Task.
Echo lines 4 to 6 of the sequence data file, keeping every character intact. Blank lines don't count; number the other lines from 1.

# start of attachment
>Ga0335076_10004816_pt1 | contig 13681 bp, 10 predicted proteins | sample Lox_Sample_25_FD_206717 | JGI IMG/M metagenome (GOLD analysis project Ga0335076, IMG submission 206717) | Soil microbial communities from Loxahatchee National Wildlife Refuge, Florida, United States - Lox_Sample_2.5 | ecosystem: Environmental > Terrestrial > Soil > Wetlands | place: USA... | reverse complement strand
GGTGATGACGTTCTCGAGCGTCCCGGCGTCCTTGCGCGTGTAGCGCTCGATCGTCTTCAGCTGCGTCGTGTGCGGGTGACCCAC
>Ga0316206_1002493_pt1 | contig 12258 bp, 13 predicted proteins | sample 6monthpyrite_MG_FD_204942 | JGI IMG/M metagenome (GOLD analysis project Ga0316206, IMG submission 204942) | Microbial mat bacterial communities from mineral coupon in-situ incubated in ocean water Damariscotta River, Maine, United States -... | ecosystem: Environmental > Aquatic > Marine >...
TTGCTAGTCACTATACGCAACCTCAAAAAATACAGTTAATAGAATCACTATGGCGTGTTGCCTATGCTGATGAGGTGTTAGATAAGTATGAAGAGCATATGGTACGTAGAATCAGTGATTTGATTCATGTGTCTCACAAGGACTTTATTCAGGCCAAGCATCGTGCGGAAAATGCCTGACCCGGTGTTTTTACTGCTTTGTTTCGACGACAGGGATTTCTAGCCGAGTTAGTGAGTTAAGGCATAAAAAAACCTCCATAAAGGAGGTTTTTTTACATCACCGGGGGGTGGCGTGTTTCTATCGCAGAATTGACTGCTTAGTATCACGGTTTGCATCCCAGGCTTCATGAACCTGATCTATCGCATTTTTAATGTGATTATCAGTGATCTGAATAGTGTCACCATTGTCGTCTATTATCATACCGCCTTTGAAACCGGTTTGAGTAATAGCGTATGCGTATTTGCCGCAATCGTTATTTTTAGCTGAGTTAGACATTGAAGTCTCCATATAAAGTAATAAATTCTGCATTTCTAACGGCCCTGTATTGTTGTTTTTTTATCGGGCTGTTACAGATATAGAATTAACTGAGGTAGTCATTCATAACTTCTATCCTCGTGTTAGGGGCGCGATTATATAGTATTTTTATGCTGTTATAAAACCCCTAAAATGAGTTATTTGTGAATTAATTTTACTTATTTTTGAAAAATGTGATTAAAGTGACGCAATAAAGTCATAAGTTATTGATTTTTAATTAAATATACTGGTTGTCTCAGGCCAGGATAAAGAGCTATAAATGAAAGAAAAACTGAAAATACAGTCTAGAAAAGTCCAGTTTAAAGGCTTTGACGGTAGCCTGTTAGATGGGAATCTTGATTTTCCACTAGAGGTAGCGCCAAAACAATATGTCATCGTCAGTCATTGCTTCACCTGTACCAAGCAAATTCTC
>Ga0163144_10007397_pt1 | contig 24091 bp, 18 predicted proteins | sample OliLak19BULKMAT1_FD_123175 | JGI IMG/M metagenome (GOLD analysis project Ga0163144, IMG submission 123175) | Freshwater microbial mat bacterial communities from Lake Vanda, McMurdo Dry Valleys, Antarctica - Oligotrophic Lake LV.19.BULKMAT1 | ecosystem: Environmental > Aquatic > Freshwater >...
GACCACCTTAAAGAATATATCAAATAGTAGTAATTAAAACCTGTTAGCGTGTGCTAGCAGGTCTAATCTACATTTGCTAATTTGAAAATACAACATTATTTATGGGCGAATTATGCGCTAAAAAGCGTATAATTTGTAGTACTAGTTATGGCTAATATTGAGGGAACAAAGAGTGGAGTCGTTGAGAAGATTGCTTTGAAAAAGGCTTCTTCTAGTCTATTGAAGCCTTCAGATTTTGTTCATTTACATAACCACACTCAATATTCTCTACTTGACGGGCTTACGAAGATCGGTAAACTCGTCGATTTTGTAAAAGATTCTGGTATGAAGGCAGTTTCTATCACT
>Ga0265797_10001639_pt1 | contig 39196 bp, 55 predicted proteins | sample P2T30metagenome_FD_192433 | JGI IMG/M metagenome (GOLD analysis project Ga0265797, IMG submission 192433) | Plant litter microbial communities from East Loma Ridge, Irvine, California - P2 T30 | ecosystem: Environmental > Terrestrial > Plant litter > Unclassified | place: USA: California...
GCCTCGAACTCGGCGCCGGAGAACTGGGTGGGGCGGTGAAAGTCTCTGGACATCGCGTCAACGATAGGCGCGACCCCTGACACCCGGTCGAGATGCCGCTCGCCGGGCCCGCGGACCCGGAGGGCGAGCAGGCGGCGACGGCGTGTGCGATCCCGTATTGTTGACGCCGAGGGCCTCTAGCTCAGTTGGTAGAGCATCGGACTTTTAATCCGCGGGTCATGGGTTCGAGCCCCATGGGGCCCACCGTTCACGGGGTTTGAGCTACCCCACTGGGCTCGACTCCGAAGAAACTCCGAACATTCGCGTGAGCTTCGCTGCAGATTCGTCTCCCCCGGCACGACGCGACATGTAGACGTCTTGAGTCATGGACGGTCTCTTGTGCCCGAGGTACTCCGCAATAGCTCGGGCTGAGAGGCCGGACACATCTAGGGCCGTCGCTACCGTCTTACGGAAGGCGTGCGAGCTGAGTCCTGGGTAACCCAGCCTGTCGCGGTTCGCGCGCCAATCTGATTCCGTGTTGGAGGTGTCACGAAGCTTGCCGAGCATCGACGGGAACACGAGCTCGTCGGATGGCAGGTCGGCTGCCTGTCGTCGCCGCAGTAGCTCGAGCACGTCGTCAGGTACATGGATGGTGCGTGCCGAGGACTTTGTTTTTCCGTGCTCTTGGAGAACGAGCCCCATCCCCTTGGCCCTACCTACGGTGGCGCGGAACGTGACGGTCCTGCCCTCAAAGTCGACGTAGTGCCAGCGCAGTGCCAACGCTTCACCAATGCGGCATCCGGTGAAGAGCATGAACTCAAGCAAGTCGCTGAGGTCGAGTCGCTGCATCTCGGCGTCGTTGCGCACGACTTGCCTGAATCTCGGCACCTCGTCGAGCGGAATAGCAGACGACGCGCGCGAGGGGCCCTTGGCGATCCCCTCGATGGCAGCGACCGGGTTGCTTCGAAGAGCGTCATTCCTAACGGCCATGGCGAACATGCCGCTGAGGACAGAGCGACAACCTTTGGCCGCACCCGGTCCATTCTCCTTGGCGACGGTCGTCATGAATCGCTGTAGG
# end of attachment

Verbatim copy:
TTGCTAGTCACTATACGCAACCTCAAAAAATACAGTTAATAGAATCACTATGGCGTGTTGCCTATGCTGATGAGGTGTTAGATAAGTATGAAGAGCATATGGTACGTAGAATCAGTGATTTGATTCATGTGTCTCACAAGGACTTTATTCAGGCCAAGCATCGTGCGGAAAATGCCTGACCCGGTGTTTTTACTGCTTTGTTTCGACGACAGGGATTTCTAGCCGAGTTAGTGAGTTAAGGCATAAAAAAACCTCCATAAAGGAGGTTTTTTTACATCACCGGGGGGTGGCGTGTTTCTATCGCAGAATTGACTGCTTAGTATCACGGTTTGCATCCCAGGCTTCATGAACCTGATCTATCGCATTTTTAATGTGATTATCAGTGATCTGAATAGTGTCACCATTGTCGTCTATTATCATACCGCCTTTGAAACCGGTTTGAGTAATAGCGTATGCGTATTTGCCGCAATCGTTATTTTTAGCTGAGTTAGACATTGAAGTCTCCATATAAAGTAATAAATTCTGCATTTCTAACGGCCCTGTATTGTTGTTTTTTTATCGGGCTGTTACAGATATAGAATTAACTGAGGTAGTCATTCATAACTTCTATCCTCGTGTTAGGGGCGCGATTATATAGTATTTTTATGCTGTTATAAAACCCCTAAAATGAGTTATTTGTGAATTAATTTTACTTATTTTTGAAAAATGTGATTAAAGTGACGCAATAAAGTCATAAGTTATTGATTTTTAATTAAATATACTGGTTGTCTCAGGCCAGGATAAAGAGCTATAAATGAAAGAAAAACTGAAAATACAGTCTAGAAAAGTCCAGTTTAAAGGCTTTGACGGTAGCCTGTTAGATGGGAATCTTGATTTTCCACTAGAGGTAGCGCCAAAACAATATGTCATCGTCAGTCATTGCTTCACCTGTACCAAGCAAATTCTC
>Ga0163144_10007397_pt1 | contig 24091 bp, 18 predicted proteins | sample OliLak19BULKMAT1_FD_123175 | JGI IMG/M metagenome (GOLD analysis project Ga0163144, IMG submission 123175) | Freshwater microbial mat bacterial communities from Lake Vanda, McMurdo Dry Valleys, Antarctica - Oligotrophic Lake LV.19.BULKMAT1 | ecosystem: Environmental > Aquatic > Freshwater >...
GACCACCTTAAAGAATATATCAAATAGTAGTAATTAAAACCTGTTAGCGTGTGCTAGCAGGTCTAATCTACATTTGCTAATTTGAAAATACAACATTATTTATGGGCGAATTATGCGCTAAAAAGCGTATAATTTGTAGTACTAGTTATGGCTAATATTGAGGGAACAAAGAGTGGAGTCGTTGAGAAGATTGCTTTGAAAAAGGCTTCTTCTAGTCTATTGAAGCCTTCAGATTTTGTTCATTTACATAACCACACTCAATATTCTCTACTTGACGGGCTTACGAAGATCGGTAAACTCGTCGATTTTGTAAAAGATTCTGGTATGAAGGCAGTTTCTATCACT